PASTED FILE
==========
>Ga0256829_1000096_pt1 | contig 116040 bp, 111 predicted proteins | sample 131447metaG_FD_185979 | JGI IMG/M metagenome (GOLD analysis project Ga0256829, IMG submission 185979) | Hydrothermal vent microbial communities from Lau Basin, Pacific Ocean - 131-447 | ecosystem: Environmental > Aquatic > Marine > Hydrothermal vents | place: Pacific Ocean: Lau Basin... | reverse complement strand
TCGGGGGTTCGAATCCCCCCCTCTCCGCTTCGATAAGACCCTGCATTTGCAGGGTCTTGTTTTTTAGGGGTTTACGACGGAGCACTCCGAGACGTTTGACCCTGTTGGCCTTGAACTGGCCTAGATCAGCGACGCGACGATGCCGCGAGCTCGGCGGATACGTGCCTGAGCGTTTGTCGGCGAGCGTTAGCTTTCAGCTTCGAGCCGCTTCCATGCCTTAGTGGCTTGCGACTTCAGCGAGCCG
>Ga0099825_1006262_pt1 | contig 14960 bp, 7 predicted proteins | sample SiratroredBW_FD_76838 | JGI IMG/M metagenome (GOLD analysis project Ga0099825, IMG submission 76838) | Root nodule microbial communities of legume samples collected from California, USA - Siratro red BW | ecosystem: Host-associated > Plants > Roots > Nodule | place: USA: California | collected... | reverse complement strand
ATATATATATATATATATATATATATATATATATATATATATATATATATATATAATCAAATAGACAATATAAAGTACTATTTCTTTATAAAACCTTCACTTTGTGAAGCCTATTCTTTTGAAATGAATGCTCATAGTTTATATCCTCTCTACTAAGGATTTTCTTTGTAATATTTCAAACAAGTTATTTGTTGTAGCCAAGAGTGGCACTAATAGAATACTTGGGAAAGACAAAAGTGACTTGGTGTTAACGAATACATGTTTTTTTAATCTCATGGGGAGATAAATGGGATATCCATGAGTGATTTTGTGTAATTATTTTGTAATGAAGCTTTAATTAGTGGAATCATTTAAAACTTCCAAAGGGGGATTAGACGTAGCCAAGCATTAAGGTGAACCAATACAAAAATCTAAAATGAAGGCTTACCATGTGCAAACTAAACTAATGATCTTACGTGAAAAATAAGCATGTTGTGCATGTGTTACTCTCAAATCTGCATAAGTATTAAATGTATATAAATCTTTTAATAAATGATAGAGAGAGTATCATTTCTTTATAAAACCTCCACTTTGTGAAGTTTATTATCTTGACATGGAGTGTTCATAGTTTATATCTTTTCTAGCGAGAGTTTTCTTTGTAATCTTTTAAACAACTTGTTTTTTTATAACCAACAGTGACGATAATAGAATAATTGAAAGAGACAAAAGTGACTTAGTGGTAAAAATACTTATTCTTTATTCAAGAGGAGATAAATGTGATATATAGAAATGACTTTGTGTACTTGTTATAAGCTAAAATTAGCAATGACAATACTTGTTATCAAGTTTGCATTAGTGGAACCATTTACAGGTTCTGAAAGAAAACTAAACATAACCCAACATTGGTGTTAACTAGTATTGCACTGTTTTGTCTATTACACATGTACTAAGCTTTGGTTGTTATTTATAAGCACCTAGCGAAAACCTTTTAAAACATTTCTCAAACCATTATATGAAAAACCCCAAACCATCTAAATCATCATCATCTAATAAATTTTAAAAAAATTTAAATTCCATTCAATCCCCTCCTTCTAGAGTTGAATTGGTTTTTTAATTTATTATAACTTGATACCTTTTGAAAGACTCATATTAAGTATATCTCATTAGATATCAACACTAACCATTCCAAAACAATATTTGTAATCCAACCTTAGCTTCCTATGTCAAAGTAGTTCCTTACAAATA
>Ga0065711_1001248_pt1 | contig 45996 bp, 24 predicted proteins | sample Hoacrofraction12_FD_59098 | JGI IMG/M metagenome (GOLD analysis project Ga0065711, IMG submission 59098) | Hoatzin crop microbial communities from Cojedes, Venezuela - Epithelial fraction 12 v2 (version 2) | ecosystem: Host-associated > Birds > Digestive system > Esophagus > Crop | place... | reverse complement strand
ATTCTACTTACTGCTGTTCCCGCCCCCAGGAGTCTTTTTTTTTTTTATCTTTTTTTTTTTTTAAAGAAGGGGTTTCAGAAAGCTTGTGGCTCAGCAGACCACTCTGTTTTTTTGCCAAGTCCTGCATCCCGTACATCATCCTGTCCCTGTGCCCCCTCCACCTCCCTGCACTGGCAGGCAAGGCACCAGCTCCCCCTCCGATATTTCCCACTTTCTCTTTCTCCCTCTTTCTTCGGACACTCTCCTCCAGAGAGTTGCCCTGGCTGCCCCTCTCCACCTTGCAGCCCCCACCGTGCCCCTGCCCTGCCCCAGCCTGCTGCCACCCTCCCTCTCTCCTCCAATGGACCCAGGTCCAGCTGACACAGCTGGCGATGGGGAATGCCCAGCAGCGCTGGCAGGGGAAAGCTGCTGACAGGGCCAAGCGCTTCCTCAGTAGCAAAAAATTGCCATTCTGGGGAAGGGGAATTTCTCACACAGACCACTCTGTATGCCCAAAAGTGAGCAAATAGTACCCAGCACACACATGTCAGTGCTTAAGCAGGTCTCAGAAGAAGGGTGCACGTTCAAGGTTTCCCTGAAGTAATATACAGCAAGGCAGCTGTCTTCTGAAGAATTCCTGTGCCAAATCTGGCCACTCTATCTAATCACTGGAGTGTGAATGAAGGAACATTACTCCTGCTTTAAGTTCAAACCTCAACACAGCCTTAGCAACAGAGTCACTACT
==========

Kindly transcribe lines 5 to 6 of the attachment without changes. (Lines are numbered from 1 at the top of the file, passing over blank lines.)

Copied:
>Ga0065711_1001248_pt1 | contig 45996 bp, 24 predicted proteins | sample Hoacrofraction12_FD_59098 | JGI IMG/M metagenome (GOLD analysis project Ga0065711, IMG submission 59098) | Hoatzin crop microbial communities from Cojedes, Venezuela - Epithelial fraction 12 v2 (version 2) | ecosystem: Host-associated > Birds > Digestive system > Esophagus > Crop | place... | reverse complement strand
ATTCTACTTACTGCTGTTCCCGCCCCCAGGAGTCTTTTTTTTTTTTATCTTTTTTTTTTTTTAAAGAAGGGGTTTCAGAAAGCTTGTGGCTCAGCAGACCACTCTGTTTTTTTGCCAAGTCCTGCATCCCGTACATCATCCTGTCCCTGTGCCCCCTCCACCTCCCTGCACTGGCAGGCAAGGCACCAGCTCCCCCTCCGATATTTCCCACTTTCTCTTTCTCCCTCTTTCTTCGGACACTCTCCTCCAGAGAGTTGCCCTGGCTGCCCCTCTCCACCTTGCAGCCCCCACCGTGCCCCTGCCCTGCCCCAGCCTGCTGCCACCCTCCCTCTCTCCTCCAATGGACCCAGGTCCAGCTGACACAGCTGGCGATGGGGAATGCCCAGCAGCGCTGGCAGGGGAAAGCTGCTGACAGGGCCAAGCGCTTCCTCAGTAGCAAAAAATTGCCATTCTGGGGAAGGGGAATTTCTCACACAGACCACTCTGTATGCCCAAAAGTGAGCAAATAGTACCCAGCACACACATGTCAGTGCTTAAGCAGGTCTCAGAAGAAGGGTGCACGTTCAAGGTTTCCCTGAAGTAATATACAGCAAGGCAGCTGTCTTCTGAAGAATTCCTGTGCCAAATCTGGCCACTCTATCTAATCACTGGAGTGTGAATGAAGGAACATTACTCCTGCTTTAAGTTCAAACCTCAACACAGCCTTAGCAACAGAGTCACTACT